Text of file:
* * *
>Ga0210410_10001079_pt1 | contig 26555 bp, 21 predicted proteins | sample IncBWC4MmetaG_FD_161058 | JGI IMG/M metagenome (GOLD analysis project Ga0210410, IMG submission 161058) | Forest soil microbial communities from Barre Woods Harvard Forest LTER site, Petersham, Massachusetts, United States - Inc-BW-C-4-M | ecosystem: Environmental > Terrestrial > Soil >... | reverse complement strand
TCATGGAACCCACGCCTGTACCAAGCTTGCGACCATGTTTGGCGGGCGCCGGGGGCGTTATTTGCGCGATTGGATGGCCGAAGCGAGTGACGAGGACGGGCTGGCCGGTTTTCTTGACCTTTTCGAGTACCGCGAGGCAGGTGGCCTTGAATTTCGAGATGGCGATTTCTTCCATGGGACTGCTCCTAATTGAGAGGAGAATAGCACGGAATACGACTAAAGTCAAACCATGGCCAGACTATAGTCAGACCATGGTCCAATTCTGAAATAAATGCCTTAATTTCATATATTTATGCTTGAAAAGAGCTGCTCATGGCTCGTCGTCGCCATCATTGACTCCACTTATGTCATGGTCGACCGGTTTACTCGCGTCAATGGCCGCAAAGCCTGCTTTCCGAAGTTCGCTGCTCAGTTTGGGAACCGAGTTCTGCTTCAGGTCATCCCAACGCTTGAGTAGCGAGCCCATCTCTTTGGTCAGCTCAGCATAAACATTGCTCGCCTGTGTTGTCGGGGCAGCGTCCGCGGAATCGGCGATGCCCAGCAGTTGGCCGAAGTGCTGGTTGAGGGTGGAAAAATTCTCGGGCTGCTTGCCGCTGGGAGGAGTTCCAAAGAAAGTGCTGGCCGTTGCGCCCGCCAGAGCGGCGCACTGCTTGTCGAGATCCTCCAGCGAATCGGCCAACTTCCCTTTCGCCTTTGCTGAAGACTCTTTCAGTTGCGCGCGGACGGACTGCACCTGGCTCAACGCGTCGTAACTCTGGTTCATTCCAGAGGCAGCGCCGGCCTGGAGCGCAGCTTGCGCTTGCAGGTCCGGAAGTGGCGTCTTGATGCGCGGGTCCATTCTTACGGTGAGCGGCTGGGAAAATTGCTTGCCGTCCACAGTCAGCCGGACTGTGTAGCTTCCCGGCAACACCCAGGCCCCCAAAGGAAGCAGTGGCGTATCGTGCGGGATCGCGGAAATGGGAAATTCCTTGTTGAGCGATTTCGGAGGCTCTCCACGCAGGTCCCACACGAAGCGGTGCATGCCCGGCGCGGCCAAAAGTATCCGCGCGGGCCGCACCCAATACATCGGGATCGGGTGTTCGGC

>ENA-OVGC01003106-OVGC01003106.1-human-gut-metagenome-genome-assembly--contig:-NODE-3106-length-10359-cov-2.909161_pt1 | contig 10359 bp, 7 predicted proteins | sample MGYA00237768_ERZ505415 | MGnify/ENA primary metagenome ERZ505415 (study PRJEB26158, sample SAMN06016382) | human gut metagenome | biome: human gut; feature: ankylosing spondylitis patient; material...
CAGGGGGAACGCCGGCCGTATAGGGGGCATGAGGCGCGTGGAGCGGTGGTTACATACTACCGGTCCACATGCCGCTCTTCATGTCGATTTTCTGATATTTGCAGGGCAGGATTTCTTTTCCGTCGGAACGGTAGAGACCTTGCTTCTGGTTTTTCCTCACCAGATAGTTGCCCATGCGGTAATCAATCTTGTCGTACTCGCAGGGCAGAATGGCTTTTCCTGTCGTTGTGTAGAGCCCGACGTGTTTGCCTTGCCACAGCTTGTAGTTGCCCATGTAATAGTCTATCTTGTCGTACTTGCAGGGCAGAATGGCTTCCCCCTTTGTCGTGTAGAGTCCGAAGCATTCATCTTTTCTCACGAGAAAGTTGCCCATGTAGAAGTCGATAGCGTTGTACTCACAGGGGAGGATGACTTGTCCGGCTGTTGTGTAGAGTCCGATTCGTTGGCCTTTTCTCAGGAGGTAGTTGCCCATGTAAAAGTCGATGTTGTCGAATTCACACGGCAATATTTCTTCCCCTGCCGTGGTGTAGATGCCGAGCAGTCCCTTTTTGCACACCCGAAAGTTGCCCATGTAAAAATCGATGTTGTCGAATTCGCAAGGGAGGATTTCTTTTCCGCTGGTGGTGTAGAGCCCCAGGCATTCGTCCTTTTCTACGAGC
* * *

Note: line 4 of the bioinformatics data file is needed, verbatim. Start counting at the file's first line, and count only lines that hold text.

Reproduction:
CAGGGGGAACGCCGGCCGTATAGGGGGCATGAGGCGCGTGGAGCGGTGGTTACATACTACCGGTCCACATGCCGCTCTTCATGTCGATTTTCTGATATTTGCAGGGCAGGATTTCTTTTCCGTCGGAACGGTAGAGACCTTGCTTCTGGTTTTTCCTCACCAGATAGTTGCCCATGCGGTAATCAATCTTGTCGTACTCGCAGGGCAGAATGGCTTTTCCTGTCGTTGTGTAGAGCCCGACGTGTTTGCCTTGCCACAGCTTGTAGTTGCCCATGTAATAGTCTATCTTGTCGTACTTGCAGGGCAGAATGGCTTCCCCCTTTGTCGTGTAGAGTCCGAAGCATTCATCTTTTCTCACGAGAAAGTTGCCCATGTAGAAGTCGATAGCGTTGTACTCACAGGGGAGGATGACTTGTCCGGCTGTTGTGTAGAGTCCGATTCGTTGGCCTTTTCTCAGGAGGTAGTTGCCCATGTAAAAGTCGATGTTGTCGAATTCACACGGCAATATTTCTTCCCCTGCCGTGGTGTAGATGCCGAGCAGTCCCTTTTTGCACACCCGAAAGTTGCCCATGTAAAAATCGATGTTGTCGAATTCGCAAGGGAGGATTTCTTTTCCGCTGGTGGTGTAGAGCCCCAGGCATTCGTCCTTTTCTACGAGC